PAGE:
This happens a lot:
I’ll be telling some anecdote or other about my kids, and no matter the subject—whether I’m talking about a funny thing they did or complaining about how they keep me awake at night—a listener will follow up with a similar story. But about a pet.
I get it. I really do. There are plenty of similarities between my kids and your pet. They both eat off of the floor. They’re both so cute. They both bite. They both have accidents that jeopardize the return of a full security deposit. They both get sick at inopportune times and in inopportune places, like the bed at 2 a.m. Or the laundry basket right before work. They both look up eagerly when you say something that isn’t their name, but do it with the same inflection as if you were saying their name. Classic.
I generally don’t mind the comparison. Why should I? Families come in all shapes and sizes, and not all those sizes and shapes are human. When listing the members of her family for a school project yesterday morning, my 6-year-old wrote her sister’s name, followed by “little brother” and then “sea monkeys.” (I cleaned up the spelling for her here.)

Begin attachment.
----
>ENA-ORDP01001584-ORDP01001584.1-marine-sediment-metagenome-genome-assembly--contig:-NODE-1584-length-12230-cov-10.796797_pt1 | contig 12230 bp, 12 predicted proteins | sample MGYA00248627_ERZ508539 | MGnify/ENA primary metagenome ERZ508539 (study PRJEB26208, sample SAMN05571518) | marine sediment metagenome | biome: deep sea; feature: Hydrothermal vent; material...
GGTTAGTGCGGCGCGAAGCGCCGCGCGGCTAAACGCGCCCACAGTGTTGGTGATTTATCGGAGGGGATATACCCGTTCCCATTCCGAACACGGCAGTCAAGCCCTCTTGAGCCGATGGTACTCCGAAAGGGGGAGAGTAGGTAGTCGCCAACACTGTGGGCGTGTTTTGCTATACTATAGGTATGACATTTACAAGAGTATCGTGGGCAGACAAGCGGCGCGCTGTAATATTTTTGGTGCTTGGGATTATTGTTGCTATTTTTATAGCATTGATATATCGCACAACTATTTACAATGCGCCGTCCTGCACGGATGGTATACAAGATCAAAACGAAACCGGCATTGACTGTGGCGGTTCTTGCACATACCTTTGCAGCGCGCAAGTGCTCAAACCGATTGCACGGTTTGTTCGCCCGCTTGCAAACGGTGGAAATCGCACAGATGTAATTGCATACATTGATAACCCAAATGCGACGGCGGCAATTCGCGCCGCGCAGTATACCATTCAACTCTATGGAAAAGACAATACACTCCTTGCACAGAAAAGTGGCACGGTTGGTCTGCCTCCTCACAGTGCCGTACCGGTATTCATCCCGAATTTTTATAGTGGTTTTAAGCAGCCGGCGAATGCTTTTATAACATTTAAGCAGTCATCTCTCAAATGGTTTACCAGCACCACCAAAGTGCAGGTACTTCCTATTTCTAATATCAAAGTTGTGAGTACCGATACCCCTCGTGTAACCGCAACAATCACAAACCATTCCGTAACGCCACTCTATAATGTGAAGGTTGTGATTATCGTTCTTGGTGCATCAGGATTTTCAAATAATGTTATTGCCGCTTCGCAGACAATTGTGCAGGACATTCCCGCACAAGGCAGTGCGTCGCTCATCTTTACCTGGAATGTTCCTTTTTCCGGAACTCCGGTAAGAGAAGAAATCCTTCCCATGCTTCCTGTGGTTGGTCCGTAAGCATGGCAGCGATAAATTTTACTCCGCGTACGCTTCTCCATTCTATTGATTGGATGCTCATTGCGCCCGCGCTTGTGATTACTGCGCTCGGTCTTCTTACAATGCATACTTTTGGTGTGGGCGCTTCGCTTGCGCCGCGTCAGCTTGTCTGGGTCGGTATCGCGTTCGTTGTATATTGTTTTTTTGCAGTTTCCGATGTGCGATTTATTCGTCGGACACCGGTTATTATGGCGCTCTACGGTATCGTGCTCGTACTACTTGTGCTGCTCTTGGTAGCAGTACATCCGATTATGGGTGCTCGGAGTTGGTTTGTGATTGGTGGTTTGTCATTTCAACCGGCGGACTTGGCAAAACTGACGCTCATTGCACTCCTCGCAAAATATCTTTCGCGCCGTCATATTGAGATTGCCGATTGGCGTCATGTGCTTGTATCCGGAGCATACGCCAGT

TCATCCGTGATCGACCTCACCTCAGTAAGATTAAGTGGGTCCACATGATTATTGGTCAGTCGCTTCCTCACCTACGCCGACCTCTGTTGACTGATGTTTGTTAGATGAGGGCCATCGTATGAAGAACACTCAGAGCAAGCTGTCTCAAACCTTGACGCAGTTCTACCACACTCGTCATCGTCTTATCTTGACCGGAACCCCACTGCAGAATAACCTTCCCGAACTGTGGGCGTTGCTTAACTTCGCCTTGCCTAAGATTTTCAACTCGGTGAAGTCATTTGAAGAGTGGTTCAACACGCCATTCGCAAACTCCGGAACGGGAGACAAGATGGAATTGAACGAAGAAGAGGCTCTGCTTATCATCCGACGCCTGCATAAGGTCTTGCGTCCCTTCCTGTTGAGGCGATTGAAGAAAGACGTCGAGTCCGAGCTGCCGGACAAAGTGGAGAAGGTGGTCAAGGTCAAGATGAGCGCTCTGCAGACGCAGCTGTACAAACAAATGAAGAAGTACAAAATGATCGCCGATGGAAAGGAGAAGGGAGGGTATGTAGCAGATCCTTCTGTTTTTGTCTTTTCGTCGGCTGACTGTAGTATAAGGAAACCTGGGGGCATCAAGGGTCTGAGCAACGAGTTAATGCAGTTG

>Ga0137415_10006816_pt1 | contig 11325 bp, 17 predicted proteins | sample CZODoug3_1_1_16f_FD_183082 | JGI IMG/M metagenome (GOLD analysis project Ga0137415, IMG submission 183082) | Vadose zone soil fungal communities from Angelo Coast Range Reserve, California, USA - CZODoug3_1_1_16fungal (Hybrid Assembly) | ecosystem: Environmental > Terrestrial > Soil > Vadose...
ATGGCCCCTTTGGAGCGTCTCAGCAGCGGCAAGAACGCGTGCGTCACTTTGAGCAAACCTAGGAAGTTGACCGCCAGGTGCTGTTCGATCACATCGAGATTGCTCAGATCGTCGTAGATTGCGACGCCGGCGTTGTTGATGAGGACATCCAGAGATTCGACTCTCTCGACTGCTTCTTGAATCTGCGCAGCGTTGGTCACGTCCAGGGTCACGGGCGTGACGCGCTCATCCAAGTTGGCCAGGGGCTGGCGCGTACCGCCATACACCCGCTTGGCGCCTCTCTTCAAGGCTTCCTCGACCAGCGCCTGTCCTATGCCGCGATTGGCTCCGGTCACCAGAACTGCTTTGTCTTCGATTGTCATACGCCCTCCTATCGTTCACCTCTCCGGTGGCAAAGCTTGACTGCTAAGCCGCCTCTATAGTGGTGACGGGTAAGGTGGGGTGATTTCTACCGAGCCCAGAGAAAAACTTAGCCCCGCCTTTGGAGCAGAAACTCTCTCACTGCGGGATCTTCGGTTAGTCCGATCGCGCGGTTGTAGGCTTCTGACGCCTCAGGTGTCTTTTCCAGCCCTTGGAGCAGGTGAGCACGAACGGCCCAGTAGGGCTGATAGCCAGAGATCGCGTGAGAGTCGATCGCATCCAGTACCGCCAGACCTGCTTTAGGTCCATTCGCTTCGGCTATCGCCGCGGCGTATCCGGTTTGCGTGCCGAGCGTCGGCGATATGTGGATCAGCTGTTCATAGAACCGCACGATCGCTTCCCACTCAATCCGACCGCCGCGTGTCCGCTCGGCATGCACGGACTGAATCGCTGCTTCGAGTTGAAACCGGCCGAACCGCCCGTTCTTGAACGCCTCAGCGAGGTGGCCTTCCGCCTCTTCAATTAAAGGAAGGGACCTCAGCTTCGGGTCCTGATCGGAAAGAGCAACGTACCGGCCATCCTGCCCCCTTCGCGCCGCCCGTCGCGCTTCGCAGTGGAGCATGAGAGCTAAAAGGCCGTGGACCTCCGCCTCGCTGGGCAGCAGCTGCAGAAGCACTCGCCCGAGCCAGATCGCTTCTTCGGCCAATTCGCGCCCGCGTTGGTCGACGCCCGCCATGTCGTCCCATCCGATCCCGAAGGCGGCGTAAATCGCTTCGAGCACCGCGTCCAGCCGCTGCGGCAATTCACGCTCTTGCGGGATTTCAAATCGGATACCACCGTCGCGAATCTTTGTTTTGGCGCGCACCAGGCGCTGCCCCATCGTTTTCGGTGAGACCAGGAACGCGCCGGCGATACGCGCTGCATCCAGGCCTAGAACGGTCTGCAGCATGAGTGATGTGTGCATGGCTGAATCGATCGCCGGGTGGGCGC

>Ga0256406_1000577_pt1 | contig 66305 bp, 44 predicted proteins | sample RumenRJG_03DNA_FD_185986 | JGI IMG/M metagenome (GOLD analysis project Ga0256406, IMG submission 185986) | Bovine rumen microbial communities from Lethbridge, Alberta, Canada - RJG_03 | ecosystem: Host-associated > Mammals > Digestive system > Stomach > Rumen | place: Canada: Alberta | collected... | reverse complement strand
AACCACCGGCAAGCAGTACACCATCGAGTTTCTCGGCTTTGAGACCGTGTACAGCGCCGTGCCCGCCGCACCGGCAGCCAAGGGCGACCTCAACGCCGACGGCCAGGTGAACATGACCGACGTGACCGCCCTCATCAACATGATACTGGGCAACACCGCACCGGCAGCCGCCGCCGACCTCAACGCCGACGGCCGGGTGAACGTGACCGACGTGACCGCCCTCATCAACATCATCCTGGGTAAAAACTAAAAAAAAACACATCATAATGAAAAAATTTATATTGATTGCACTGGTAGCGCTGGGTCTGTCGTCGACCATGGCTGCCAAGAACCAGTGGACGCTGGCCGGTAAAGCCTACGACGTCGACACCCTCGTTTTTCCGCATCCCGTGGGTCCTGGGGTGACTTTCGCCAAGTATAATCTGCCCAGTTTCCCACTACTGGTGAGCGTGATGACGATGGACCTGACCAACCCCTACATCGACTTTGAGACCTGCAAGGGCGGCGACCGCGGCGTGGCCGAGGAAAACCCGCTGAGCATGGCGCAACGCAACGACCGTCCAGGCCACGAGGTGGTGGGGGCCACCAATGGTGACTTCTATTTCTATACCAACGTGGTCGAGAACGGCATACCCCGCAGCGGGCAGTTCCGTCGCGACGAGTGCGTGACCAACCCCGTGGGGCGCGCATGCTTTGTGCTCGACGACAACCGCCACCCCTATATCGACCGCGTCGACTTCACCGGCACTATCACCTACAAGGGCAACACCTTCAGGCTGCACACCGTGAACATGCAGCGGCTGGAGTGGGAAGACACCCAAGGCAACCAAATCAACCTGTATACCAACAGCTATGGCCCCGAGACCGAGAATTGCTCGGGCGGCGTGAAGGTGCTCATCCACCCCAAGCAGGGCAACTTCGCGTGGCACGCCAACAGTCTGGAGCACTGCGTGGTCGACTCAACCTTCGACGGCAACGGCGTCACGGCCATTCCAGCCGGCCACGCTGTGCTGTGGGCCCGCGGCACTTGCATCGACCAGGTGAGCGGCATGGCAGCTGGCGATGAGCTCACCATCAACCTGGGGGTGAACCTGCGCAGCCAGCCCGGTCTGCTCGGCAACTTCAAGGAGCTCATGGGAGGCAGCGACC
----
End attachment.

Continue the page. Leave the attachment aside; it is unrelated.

Pets are awesome. I wish I lived somewhere I could have a dog, at least.
Pets and kids present their own respective joys and challenges. That’s why today I’m thankful for families of all kinds. Some people’s pets are their kids. They’re expensive. They’re worrisome. They’re affectionate and amazing. And they make me a little jealous, because such families don’t panic when they realize that they haven’t started a college savings plan yet.
And even though pets and kids are different, that doesn’t mean I don’t want to hear about your animal, or that I think less of you if you have cats instead of children. Not at all. When I talk about how my fussy baby kept my wife and I up for 36 hours straight, and then I’m not super sympathetic when you tell me, “Oh, I know exactly how you feel! My cat wouldn’t stop meowing last night!”—when I, in fact, roll my eyes—it’s because I’m cranky and sleep deprived. Also because it’s not exactly the same. Cats can catch and eat bugs if you don’t feed them right away—though I guess kids can, too. Look, just give me this one.
A particular co-worker of mine and I discuss this topic at length, frequently, mostly because I talk about elementary-schooler and toddler issues and she counters with feline and canine ones.
Just a few days ago, I had shared some antic of my son’s, after which my co-worker immediately related a tale about her greyhound. Then she laughed and—perhaps anticipating a remark from me—said, “No, I’m not comparing my dog to your animal.”
Her eyes widened.
“Child,” she said. “My dog to your child. Sorry.”